During Girl Scout cookie season, I like to quietly buy an extra box of Thin Mints. I place it in the freezer behind the hot dogs, tator tots, frozen vegetables and stale loaves of bread. That box of cookies belongs to me—not my husband, not my children, not my dog—me. I don’t think about that box for hours, days, even weeks amidst my hectic schedule, yet it’s never completely forgotten, and I grab a cookie when I get a chance, relishing each bite of chocolaty, minty deliciousness before I’m back into my daily responsibilities.
Solitude is also a hidden indulgence in these packed years, full of unending meals to prepare, dogs to walk, clothes to wash, sermons to write, people to visit, and meetings to attend. My tasks take long hours of time and attention; I’m left to grab brief moments of quiet and calm. When I do find solitude, it quickly crumbles when a child whispers in my ear, the dog licks my toes or a congregation member struts into my office.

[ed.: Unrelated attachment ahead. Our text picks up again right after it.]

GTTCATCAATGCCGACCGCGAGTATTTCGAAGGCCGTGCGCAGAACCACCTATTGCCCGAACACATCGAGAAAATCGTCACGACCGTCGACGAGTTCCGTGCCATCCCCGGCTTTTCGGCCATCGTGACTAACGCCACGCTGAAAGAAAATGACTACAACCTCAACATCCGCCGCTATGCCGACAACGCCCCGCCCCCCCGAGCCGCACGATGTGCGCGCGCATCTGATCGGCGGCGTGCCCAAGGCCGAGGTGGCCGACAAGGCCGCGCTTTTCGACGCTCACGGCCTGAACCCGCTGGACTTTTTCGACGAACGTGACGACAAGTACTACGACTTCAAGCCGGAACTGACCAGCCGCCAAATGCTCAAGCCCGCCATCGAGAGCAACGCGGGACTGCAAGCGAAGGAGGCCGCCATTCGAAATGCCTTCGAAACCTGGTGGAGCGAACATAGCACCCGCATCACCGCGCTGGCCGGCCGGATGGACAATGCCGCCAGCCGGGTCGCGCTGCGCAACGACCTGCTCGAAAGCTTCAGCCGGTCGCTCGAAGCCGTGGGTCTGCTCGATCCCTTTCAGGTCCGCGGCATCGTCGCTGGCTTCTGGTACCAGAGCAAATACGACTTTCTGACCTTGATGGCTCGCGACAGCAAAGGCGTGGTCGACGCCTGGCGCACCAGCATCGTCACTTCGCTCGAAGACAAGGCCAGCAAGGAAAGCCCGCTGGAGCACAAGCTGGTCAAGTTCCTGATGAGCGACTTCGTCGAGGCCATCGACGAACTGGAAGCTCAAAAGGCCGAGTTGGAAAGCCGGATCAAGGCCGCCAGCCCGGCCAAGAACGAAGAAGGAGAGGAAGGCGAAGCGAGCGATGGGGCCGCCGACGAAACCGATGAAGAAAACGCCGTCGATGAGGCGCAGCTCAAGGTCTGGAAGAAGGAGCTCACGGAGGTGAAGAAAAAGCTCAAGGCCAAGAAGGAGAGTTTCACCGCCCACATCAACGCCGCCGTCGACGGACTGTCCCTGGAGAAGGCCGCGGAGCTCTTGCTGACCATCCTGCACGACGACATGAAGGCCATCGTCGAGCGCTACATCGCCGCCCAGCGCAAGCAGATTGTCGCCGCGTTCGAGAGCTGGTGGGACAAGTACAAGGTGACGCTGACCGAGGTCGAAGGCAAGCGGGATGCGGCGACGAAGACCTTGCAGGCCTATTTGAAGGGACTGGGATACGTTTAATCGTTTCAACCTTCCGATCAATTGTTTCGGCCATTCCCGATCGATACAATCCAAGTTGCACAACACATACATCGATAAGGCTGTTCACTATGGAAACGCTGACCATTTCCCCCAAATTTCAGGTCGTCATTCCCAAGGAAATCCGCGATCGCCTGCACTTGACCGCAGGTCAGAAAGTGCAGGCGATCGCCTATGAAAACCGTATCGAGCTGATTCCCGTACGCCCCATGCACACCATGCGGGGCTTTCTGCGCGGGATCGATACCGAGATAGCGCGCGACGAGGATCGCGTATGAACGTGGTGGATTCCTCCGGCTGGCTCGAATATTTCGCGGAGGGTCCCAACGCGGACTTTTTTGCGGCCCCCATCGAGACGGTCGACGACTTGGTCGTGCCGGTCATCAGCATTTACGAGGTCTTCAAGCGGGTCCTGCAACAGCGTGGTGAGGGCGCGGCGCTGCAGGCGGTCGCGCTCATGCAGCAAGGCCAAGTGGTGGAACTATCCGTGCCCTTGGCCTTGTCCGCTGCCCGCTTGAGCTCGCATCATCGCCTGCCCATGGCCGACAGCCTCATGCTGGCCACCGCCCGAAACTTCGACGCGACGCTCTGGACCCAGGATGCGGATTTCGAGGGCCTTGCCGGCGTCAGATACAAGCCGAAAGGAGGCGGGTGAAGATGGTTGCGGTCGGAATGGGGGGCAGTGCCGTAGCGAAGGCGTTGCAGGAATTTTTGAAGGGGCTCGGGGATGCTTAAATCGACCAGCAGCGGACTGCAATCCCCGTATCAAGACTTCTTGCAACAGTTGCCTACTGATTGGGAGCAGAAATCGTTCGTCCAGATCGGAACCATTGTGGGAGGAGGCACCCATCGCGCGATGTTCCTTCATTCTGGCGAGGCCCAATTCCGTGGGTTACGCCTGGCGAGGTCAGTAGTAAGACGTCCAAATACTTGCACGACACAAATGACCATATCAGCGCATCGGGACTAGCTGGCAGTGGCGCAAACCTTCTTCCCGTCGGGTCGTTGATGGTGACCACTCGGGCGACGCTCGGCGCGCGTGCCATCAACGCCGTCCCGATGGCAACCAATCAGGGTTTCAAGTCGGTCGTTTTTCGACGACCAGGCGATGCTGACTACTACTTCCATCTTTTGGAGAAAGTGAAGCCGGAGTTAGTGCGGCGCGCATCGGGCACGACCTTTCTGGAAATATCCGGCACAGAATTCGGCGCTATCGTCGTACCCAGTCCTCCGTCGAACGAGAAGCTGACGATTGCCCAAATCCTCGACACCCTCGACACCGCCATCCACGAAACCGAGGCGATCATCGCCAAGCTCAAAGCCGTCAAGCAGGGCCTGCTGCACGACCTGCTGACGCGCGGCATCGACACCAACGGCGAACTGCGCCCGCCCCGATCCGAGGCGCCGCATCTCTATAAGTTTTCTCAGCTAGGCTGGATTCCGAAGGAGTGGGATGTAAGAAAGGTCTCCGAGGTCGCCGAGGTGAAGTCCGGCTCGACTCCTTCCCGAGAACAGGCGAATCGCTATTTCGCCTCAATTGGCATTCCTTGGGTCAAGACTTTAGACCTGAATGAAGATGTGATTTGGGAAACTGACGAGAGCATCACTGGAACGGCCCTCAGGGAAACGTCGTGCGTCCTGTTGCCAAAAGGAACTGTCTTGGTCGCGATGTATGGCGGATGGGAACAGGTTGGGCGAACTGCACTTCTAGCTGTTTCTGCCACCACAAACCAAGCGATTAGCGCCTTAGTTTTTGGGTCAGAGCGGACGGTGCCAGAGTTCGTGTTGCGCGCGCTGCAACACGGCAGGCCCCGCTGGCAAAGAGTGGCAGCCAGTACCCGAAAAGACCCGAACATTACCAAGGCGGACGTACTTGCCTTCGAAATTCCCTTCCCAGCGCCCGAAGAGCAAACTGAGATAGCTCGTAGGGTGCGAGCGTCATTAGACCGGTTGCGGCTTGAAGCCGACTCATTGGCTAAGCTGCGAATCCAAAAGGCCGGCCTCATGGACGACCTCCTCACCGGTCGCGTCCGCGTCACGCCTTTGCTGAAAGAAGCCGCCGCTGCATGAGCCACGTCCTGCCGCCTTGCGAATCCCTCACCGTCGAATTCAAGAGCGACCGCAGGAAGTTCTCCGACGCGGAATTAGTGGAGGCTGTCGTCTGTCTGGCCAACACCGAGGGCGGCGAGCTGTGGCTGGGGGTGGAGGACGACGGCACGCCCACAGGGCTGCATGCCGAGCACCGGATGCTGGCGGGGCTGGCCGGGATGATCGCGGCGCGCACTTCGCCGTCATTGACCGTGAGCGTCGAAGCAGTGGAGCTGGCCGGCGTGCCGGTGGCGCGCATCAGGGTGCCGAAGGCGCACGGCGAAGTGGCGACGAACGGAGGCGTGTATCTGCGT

When the responsibilities overwhelm, I convince myself to forget about solitude for hours, days, even weeks—that it’s an unnecessary guilty pleasure. Finding it feels like too much work—rearranging schedules, finding babysitters, giving someone else my duties while I take a break. Yet the cravings consistently gnaw at me. I manage them by rationing out small bites of quiet moments; a book on the deck while the kids nap, a prayer in my office before worship begins, a run in the morning when my husband gets breakfast ready.
Yet small, sweet tastes of solitude don’t satiate or nourish me. I’m appeased for a time; soon I’m hungry for more. I desperately crave long mornings over a cup of coffee, slow weekends with nothing scheduled, quiet retreats for days at a time. As I manage my blessedly full life, I’m slowly realizing that rather than an indulgence, my solitude is a necessity.